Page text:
The Student Newspaper of Mississippi State University

The Reflector

The Student Newspaper of Mississippi State University

The Reflector

The Student Newspaper of Mississippi State University

The Reflector

Local flower farmers overlook Valentine’s Day, focus on specialty markets

Courtesy Photo
The number of small flower farms is increasing in Mississippi. These producers cater to their surrounding community, offering specialized products that the international market cannot replicate.

Mary Dowell, Starkville resident and owner of Petal Row flower farm, stepped outside on a warm summer morning. Her small farm – an area of about 2,600 square feet in her backyard – was filled with flowers typical of the season: rainbows of feathered celosia, strawflowers with papery petals and lisianthus – the so-called “rose of the summer” – in a brilliant frill of apricot pink petals. She saw her sunflowers were nearing harvest, their blossoms on the cusp of opening to face the summer sun.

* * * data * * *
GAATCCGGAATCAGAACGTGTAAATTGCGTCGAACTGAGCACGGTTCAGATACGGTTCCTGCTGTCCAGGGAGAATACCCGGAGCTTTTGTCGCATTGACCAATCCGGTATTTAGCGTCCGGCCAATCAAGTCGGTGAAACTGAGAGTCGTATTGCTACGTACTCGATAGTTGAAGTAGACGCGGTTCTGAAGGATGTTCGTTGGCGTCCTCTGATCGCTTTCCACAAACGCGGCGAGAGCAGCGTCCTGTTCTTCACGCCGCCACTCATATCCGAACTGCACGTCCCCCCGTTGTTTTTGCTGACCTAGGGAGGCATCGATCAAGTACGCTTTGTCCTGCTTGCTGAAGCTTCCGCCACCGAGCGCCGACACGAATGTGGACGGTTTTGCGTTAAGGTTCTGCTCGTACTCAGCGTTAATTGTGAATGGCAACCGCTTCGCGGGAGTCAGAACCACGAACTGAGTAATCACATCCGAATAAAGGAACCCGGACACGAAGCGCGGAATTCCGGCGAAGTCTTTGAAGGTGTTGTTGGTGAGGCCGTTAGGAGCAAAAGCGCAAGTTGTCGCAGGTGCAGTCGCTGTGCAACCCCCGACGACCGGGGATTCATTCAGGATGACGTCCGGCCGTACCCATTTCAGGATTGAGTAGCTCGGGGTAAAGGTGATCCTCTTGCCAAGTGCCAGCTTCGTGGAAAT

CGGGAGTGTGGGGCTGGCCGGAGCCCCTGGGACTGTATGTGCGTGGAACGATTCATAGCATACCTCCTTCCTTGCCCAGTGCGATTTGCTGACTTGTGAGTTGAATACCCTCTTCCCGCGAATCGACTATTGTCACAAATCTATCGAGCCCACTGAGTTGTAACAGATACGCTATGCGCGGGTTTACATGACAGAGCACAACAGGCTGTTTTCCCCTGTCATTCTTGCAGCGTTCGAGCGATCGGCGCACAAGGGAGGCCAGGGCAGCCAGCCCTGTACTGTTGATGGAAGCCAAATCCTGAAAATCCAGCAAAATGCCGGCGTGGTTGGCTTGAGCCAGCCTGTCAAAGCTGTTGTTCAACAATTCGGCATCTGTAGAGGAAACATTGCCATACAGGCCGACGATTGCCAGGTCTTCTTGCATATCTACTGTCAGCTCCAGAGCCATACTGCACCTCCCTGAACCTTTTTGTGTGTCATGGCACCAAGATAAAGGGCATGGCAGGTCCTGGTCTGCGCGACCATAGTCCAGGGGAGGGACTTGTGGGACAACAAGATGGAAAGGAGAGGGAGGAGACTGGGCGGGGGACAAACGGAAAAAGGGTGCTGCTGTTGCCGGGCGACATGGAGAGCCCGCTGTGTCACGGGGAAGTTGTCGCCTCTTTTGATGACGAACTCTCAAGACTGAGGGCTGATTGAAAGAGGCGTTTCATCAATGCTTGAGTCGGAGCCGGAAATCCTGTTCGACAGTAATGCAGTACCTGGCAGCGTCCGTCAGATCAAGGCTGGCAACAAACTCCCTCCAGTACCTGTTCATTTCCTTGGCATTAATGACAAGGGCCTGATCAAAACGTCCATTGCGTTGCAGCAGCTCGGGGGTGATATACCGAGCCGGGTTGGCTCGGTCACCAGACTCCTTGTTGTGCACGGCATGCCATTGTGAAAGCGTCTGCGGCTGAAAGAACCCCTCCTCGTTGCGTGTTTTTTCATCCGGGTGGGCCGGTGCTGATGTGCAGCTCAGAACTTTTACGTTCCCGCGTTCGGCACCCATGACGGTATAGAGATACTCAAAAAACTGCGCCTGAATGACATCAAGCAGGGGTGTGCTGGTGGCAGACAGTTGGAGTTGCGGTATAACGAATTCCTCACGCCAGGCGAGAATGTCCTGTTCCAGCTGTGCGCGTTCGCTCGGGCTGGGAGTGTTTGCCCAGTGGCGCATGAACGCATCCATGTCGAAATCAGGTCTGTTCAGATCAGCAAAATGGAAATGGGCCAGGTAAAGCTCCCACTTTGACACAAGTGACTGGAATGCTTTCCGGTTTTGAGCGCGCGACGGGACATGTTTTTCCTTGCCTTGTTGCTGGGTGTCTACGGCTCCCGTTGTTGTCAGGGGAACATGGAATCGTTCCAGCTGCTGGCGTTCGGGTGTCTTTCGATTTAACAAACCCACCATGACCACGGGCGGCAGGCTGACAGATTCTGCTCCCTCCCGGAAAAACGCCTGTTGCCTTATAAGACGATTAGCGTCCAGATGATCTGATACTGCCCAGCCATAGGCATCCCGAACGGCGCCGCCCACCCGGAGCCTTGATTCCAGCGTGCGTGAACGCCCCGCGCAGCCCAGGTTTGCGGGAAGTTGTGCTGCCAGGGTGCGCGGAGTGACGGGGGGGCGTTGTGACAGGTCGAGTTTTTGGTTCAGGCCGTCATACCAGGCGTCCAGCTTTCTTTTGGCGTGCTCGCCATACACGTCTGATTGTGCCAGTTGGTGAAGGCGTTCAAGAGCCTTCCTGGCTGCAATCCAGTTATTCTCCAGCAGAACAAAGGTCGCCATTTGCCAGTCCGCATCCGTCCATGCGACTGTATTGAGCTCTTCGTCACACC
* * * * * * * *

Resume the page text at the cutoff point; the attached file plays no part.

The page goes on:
The next day, her worst fears were confirmed. Their tall stalks stood without heads and were pushed aside at odd angles. Other flowers were trampled and unrooted. A local family of deer had come in the night, a recurring headache for Dowell.

“It’s horrible because they didn’t even have the decency to eat the stalk, they just eat what you want,” Dowell said, laughing. “But, you know, we all have our things to contend with.”

The headaches and charms of Dowell’s flower farm, not much more than a promising stretch of mud on Valentine’s Day, represent much of the reality of Mississippi’s flower production, a reality that expands as more small farms crop up around the state.